Wednesday, 14Oct09, at the University of Kansas School of Law in Green Hall, the KU student chapter of the Federalist Society hosted Robert A. Levy, Chairman of the CATO Institute’s Board of Directors. Mr. Levy was there to discuss the topic of his book,The Dirty Dozen: How Twelve Supreme Court Cases Radically Expanded Government And Eroded Freedom. The CATO Institute is a libertarian think tank in Washington, not connected to the Libertarian Party. In their own words: “the mission of the Cato Institute is to increase the understanding of public policies based on the principles of limited government, free markets, individual liberty, and peace.”
This event was sponsored by the Federalist Society, who are, in their own words, “a group of conservative, libertarian, and moderate students committed to preserving the mainstays of our free government: federalism, the separation of powers, and judicial fidelity to the text of the Constitution.” They are hosting a series of speakers this year, and I think this is the first one, but I’m not sure. At any rate, I’m looking forward to anything else they have lined up, because this was a very interesting lecture, even if what selling a book.
It was my first look inside Green Hall, the building that houses the KU School of Law. I’ve heard that it’s a whole different school in there, and that was definitely the impression that I got. It was a dreary, rainy day, with a lot of people skipping or hiding inside. When I went into Green it was bustling, and I sort of felt out of place. But, I walked in and there was pizza being handed out, so I knew I was in the right place. I didn’t eat any, but still, you know you’re at a proper college event if they’re handing out pizza or a T-shirt.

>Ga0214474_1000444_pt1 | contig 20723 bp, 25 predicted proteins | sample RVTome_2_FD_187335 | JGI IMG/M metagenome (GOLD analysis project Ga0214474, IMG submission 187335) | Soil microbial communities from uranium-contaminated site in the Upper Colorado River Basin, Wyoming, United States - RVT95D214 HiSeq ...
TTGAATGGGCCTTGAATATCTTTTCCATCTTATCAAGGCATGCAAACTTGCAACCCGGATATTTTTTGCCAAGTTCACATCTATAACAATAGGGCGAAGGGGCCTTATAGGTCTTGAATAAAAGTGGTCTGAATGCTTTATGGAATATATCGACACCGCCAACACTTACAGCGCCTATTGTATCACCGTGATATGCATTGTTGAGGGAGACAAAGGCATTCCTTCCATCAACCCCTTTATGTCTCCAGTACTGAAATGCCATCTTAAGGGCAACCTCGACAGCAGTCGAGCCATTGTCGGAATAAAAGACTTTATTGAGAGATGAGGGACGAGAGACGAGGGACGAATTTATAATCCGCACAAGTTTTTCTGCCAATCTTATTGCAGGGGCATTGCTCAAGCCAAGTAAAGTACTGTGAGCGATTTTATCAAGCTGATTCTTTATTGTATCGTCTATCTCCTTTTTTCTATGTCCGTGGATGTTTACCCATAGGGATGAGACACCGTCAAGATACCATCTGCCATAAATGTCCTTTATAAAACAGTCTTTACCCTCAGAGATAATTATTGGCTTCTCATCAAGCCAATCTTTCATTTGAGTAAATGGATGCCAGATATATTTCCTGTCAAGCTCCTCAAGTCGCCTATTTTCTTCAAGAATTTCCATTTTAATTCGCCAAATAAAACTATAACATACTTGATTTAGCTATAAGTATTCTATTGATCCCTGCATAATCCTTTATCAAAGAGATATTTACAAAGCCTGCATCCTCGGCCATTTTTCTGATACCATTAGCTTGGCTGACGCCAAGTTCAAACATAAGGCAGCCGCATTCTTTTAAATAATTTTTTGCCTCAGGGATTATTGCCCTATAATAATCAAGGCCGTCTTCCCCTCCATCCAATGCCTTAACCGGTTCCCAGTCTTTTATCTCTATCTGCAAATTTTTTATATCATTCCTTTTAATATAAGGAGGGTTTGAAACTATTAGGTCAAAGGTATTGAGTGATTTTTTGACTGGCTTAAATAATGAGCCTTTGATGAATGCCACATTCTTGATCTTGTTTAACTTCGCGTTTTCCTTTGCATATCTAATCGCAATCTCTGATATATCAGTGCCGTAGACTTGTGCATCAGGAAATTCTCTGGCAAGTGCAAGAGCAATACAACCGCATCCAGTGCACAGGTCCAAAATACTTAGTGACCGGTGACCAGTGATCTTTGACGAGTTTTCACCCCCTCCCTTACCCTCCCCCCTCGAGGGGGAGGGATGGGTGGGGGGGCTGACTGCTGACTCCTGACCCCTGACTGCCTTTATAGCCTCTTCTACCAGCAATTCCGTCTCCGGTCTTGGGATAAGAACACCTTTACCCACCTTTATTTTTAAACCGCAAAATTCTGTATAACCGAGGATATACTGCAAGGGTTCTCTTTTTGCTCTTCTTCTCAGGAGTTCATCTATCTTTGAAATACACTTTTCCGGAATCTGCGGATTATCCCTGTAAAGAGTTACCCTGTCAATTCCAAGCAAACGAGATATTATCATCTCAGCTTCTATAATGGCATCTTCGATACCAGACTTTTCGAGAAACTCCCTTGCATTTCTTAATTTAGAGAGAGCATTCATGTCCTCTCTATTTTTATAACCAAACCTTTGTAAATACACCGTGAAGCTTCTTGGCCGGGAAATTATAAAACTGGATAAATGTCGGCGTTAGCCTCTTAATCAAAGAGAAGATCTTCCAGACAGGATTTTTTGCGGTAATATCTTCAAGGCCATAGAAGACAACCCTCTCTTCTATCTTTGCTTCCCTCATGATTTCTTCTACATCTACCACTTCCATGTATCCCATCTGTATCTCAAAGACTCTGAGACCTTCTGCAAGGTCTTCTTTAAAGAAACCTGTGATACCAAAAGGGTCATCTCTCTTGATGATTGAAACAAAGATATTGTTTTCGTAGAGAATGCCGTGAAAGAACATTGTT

The speaker, Mr. Robert Levy, was well prepared and well spoken. He made sense, anyway. I took some notes, and one of the more interesting things he talked about was the concept of negative versus positive rights. A positive right obligates someone else to do something for you. So if you have a right to housing, a “progressive” idea kicked around by more radical liberals, then if you can’t do it, government will force someone else to build or buy you a house, right? A negative right is a right you have to act on your own that doesn’t obligate or impose on someone else. Negative rights would be something that I support, because positive rights necessitate a strong authority making you do things. Goodbye individual rights.
During the brief Q&A session afterward Second Amendment rights were discussed. The CATO Institute had taken part in a law suit in the District of Columbia challenging the most restrictive ban on firearms in the country. They filed in D.C. because it was NOT a state, so that the Supreme Court could issue a ruling on a federal level. This way, apparently, the federal government can use the 14th Amendment to force states to apply federal civil rights. The Second Amendment is near and dear to my heart, so this was of great interest to me. The latest news on this, I’ve learned, is that the next step involves a lawsuit in Illinois, McDonald v. Chicago, challenging a similar harsh weapons ban in a state.
I’m just now looking at my notes, and there are more things I could talk about that he talked about, but I think this is the gist of the lecture. I look forward to the next lecture that they put on. Good stuff.